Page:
During a 2021 interview I did with author and poet Clint Smith, we discussed the origin of the title of his book How the Word is Passed. In that conversation he said, “For many people, history is not about empirical evidence. It is not about primary source documents. It is about a story that they have been told. And it is a story that they tell, it is an heirloom that is passed down across generations, across family, across community.”
As preservationists we recognize just how imperative it is to understand how these histories are shared and passed down over the years—while also working to preserve the places where these memories are held. And, as we reckon with the inequities inherent in the systems of preservation, many organizations and preservationists are also working hard to document and map these spaces of the Black experience in the United States
Last year I began a series of short resource lists related to historically excluded communities. These lists were meant to provide preservationists (at all levels) a glimpse into some of the resources and work being done to preserve these important histories, and provide examples for others that may just be getting started—or just want to learn more.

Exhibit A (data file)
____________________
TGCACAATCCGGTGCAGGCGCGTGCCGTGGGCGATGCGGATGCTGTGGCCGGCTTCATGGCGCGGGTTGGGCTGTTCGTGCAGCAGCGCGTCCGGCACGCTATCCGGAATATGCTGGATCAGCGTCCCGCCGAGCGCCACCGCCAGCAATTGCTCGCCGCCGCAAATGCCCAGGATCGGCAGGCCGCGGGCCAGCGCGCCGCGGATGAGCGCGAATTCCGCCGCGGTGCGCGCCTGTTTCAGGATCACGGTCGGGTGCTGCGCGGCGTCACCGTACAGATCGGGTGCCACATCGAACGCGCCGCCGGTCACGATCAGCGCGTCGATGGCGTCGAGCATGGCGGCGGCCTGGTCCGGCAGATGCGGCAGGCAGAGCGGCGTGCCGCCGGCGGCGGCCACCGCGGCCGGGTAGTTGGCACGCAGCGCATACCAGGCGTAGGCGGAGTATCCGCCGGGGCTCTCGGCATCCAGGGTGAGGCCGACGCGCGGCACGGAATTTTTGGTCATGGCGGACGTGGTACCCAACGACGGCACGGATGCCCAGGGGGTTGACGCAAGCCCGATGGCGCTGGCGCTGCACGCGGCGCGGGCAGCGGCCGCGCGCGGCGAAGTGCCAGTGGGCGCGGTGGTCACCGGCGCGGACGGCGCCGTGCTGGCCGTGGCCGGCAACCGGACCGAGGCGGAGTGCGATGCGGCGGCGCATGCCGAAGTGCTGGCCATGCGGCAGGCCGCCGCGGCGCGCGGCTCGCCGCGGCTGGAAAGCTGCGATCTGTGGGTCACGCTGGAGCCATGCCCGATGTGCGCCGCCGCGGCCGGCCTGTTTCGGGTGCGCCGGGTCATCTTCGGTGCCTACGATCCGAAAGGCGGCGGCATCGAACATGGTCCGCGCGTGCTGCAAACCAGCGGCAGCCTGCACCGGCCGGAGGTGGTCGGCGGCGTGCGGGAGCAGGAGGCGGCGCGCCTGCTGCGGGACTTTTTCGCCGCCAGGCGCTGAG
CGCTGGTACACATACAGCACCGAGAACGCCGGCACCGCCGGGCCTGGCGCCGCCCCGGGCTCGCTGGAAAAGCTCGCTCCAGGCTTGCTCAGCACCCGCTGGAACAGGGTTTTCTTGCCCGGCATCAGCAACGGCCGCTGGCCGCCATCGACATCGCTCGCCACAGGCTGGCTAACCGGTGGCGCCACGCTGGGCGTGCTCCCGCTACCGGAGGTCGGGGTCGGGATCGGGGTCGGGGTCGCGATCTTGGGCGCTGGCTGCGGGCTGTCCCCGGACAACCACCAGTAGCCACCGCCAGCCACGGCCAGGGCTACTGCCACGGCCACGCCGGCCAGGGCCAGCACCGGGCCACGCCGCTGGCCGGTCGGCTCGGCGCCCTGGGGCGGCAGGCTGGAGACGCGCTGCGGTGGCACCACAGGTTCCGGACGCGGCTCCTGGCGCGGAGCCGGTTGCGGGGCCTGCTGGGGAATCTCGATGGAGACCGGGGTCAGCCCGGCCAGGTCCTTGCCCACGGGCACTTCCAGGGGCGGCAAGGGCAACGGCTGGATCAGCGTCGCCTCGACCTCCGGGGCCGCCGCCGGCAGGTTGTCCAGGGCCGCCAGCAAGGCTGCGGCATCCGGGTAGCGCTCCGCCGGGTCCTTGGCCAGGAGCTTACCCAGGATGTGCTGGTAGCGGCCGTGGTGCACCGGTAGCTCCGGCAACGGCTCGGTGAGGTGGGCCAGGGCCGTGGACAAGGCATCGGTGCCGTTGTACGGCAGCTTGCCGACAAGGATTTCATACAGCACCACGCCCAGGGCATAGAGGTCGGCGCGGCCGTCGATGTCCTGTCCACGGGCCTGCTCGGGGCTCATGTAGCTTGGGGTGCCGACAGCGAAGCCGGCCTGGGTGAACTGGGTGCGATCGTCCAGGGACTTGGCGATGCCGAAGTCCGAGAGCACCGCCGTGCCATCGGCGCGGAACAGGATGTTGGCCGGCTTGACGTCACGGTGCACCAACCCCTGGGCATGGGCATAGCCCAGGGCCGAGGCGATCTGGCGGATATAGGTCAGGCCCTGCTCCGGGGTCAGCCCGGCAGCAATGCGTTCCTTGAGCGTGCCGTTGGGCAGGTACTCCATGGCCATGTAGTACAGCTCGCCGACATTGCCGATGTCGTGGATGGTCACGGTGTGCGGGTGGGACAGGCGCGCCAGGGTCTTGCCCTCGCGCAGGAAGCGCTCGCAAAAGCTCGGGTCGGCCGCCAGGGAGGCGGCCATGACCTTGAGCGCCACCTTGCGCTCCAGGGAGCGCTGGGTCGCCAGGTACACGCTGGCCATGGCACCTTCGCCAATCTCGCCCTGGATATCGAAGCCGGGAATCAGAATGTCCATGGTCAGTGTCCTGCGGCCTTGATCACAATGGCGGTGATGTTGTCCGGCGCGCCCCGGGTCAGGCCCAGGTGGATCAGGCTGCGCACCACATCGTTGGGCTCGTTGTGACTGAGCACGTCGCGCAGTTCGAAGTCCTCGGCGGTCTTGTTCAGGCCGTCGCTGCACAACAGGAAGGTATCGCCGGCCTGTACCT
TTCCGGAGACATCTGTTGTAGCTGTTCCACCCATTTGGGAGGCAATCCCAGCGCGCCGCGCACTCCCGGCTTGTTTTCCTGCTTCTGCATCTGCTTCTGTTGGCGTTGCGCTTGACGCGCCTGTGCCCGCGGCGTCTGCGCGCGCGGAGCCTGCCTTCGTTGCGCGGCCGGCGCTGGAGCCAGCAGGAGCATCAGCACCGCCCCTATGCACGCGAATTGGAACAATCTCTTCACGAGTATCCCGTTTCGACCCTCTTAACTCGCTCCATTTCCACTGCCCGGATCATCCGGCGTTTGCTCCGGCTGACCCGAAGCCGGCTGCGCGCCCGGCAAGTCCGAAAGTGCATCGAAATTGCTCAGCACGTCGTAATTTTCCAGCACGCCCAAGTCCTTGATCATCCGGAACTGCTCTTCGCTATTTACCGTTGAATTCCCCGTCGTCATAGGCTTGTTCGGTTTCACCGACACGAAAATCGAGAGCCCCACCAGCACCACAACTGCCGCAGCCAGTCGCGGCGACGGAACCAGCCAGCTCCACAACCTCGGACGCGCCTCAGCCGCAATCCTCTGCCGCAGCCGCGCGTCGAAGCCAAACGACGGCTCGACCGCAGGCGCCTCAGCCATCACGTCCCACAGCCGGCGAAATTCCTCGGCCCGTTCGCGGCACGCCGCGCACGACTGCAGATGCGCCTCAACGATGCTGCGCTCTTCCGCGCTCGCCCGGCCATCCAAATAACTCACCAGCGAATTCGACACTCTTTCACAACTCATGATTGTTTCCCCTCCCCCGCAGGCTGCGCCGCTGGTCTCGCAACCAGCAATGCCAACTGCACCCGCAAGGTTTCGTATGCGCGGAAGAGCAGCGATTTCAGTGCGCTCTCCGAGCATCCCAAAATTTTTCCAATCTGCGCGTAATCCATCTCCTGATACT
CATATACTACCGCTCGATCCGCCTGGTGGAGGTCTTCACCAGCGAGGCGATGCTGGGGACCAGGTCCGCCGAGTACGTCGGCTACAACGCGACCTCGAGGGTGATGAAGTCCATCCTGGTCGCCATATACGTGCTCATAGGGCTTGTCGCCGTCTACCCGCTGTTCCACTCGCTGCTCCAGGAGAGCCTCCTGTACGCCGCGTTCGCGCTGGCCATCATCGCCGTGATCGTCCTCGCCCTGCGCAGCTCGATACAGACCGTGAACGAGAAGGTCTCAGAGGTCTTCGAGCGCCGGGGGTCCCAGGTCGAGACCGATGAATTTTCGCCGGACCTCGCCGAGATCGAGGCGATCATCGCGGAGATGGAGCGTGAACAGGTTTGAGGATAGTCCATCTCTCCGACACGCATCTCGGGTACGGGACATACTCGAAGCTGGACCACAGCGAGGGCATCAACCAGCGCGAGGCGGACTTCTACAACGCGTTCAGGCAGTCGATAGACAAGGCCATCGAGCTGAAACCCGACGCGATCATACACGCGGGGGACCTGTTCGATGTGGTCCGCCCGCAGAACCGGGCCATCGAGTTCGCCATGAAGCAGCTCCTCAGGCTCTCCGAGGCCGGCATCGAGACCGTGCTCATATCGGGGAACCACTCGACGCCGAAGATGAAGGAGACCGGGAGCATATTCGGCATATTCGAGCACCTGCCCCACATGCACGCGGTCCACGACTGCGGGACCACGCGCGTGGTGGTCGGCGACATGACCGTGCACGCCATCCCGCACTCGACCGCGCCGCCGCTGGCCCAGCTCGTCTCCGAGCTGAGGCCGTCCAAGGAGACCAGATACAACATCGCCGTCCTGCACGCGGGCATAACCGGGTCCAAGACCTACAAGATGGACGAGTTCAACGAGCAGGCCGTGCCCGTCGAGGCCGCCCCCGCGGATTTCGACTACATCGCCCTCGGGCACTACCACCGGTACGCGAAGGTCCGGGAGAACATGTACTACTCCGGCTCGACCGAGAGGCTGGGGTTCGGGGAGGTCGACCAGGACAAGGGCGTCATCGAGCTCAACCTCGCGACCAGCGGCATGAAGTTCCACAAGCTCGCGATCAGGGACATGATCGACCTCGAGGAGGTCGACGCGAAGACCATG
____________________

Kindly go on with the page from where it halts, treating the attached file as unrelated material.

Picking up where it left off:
The lists in this series include:
As with these other compilations, this set focused on Black history is not meant to be comprehensive. What I have pulled together below is a collection of mapping projects, context statements, organizations, podcasts, and stories to share the different ways that Black history is being preserved and shared. Also at the bottom of the article is a brief list of some of the more recent articles, stories, and webinars from Preservation Leadership Forum and on Saving Places, including the work of the National Trust for Historic Preservation’s African American Cultural Heritage Action Fund.
This list has been compiled in collaboration with Lawana Holland-Moore, program officer for the African American Cultural Heritage Action Fund.
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